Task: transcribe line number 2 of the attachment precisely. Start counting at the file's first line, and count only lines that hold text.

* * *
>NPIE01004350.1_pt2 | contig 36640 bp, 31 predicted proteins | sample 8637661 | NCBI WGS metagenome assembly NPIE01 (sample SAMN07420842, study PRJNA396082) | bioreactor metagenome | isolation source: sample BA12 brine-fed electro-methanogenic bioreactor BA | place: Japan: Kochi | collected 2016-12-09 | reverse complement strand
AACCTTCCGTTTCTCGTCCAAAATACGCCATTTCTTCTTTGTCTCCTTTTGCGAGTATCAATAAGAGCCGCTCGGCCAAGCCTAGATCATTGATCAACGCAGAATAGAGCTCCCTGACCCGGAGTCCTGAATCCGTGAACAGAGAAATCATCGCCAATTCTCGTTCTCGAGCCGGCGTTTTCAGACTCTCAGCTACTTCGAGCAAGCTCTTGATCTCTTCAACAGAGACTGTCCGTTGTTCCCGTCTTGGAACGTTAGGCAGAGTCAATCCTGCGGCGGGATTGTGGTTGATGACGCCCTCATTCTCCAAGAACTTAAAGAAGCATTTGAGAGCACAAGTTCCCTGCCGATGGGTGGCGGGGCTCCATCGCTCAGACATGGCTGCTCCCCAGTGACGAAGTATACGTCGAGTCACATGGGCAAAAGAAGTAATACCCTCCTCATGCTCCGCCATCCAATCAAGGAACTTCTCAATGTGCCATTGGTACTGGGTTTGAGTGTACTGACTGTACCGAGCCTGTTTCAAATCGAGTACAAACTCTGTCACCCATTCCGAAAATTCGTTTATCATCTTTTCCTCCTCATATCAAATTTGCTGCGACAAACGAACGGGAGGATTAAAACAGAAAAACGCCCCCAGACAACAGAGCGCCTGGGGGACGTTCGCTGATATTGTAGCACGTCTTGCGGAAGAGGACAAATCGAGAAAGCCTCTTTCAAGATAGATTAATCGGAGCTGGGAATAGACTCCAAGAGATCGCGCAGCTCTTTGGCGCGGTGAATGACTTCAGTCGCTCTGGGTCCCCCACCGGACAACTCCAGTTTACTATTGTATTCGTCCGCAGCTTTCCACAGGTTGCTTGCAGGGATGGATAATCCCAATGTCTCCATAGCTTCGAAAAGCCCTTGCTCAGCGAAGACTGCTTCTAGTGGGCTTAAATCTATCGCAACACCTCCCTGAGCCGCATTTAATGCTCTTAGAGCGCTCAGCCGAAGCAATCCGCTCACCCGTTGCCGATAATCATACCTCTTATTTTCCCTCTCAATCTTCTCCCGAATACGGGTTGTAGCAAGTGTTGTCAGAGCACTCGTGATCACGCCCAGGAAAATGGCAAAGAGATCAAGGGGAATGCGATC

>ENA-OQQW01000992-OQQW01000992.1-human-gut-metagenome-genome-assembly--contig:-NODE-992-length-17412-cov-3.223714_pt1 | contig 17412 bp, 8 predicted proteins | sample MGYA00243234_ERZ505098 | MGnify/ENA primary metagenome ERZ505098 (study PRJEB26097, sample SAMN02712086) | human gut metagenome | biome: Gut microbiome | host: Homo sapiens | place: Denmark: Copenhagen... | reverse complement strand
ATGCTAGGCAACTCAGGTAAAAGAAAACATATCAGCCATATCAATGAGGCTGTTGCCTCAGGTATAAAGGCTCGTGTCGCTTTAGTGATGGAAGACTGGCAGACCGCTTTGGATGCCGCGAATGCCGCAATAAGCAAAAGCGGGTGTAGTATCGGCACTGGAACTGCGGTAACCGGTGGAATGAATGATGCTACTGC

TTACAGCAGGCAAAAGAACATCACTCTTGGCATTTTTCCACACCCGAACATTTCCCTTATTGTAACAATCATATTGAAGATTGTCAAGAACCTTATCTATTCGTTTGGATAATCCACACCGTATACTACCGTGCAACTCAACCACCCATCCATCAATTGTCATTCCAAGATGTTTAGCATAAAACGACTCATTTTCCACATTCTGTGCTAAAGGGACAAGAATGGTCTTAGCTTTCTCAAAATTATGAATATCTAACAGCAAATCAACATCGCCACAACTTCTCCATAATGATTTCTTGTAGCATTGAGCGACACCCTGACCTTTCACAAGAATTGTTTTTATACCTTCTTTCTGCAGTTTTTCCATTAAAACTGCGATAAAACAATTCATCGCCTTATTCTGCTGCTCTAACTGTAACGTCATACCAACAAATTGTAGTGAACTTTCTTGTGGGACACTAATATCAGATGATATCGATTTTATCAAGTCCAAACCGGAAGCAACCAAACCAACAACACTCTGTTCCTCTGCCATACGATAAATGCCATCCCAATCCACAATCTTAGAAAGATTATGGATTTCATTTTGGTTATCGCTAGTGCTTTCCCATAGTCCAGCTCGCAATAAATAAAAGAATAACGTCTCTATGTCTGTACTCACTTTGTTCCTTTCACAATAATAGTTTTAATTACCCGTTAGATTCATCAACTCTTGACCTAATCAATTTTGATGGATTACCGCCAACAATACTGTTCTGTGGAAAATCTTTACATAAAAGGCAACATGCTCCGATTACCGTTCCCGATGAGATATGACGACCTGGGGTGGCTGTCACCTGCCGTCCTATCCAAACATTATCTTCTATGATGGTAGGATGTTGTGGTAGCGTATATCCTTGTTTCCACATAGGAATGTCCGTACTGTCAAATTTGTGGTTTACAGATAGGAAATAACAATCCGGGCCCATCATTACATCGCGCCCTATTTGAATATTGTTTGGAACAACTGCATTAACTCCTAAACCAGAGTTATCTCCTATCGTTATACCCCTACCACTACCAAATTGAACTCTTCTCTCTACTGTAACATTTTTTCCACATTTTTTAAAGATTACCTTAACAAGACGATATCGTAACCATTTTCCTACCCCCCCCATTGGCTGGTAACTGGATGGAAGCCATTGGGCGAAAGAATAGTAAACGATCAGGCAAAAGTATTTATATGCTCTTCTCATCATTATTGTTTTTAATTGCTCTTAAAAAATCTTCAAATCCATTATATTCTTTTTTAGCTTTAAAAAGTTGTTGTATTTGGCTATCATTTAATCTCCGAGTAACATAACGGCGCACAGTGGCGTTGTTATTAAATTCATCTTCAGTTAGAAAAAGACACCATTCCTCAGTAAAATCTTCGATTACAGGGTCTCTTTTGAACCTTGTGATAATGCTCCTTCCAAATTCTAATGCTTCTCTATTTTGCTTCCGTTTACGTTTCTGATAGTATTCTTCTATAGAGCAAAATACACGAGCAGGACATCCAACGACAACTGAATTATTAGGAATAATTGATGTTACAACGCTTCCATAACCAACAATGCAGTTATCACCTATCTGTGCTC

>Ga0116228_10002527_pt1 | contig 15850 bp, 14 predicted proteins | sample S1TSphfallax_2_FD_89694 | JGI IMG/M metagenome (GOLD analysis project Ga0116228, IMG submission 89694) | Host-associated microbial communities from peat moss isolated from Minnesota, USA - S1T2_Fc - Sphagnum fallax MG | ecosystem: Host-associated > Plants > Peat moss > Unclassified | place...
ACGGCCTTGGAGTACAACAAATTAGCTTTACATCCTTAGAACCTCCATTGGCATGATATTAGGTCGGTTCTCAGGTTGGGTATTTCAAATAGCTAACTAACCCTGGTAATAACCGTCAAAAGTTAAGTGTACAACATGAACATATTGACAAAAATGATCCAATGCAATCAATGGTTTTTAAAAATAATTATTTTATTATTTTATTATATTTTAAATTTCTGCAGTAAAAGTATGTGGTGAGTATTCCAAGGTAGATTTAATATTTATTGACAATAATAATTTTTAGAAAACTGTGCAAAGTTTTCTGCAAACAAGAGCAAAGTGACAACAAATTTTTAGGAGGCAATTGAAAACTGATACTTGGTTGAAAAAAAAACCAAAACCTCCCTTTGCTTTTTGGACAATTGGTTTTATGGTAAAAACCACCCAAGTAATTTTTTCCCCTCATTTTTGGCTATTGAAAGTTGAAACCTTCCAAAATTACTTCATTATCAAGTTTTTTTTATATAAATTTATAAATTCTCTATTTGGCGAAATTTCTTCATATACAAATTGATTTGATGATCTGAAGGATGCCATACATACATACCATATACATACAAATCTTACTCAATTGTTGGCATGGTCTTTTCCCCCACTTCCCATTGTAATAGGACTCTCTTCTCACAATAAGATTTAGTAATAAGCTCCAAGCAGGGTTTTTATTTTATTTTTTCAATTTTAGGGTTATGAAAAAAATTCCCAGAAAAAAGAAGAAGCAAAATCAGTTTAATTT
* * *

AACCTTCCGTTTCTCGTCCAAAATACGCCATTTCTTCTTTGTCTCCTTTTGCGAGTATCAATAAGAGCCGCTCGGCCAAGCCTAGATCATTGATCAACGCAGAATAGAGCTCCCTGACCCGGAGTCCTGAATCCGTGAACAGAGAAATCATCGCCAATTCTCGTTCTCGAGCCGGCGTTTTCAGACTCTCAGCTACTTCGAGCAAGCTCTTGATCTCTTCAACAGAGACTGTCCGTTGTTCCCGTCTTGGAACGTTAGGCAGAGTCAATCCTGCGGCGGGATTGTGGTTGATGACGCCCTCATTCTCCAAGAACTTAAAGAAGCATTTGAGAGCACAAGTTCCCTGCCGATGGGTGGCGGGGCTCCATCGCTCAGACATGGCTGCTCCCCAGTGACGAAGTATACGTCGAGTCACATGGGCAAAAGAAGTAATACCCTCCTCATGCTCCGCCATCCAATCAAGGAACTTCTCAATGTGCCATTGGTACTGGGTTTGAGTGTACTGACTGTACCGAGCCTGTTTCAAATCGAGTACAAACTCTGTCACCCATTCCGAAAATTCGTTTATCATCTTTTCCTCCTCATATCAAATTTGCTGCGACAAACGAACGGGAGGATTAAAACAGAAAAACGCCCCCAGACAACAGAGCGCCTGGGGGACGTTCGCTGATATTGTAGCACGTCTTGCGGAAGAGGACAAATCGAGAAAGCCTCTTTCAAGATAGATTAATCGGAGCTGGGAATAGACTCCAAGAGATCGCGCAGCTCTTTGGCGCGGTGAATGACTTCAGTCGCTCTGGGTCCCCCACCGGACAACTCCAGTTTACTATTGTATTCGTCCGCAGCTTTCCACAGGTTGCTTGCAGGGATGGATAATCCCAATGTCTCCATAGCTTCGAAAAGCCCTTGCTCAGCGAAGACTGCTTCTAGTGGGCTTAAATCTATCGCAACACCTCCCTGAGCCGCATTTAATGCTCTTAGAGCGCTCAGCCGAAGCAATCCGCTCACCCGTTGCCGATAATCATACCTCTTATTTTCCCTCTCAATCTTCTCCCGAATACGGGTTGTAGCAAGTGTTGTCAGAGCACTCGTGATCACGCCCAGGAAAATGGCAAAGAGATCAAGGGGAATGCGATC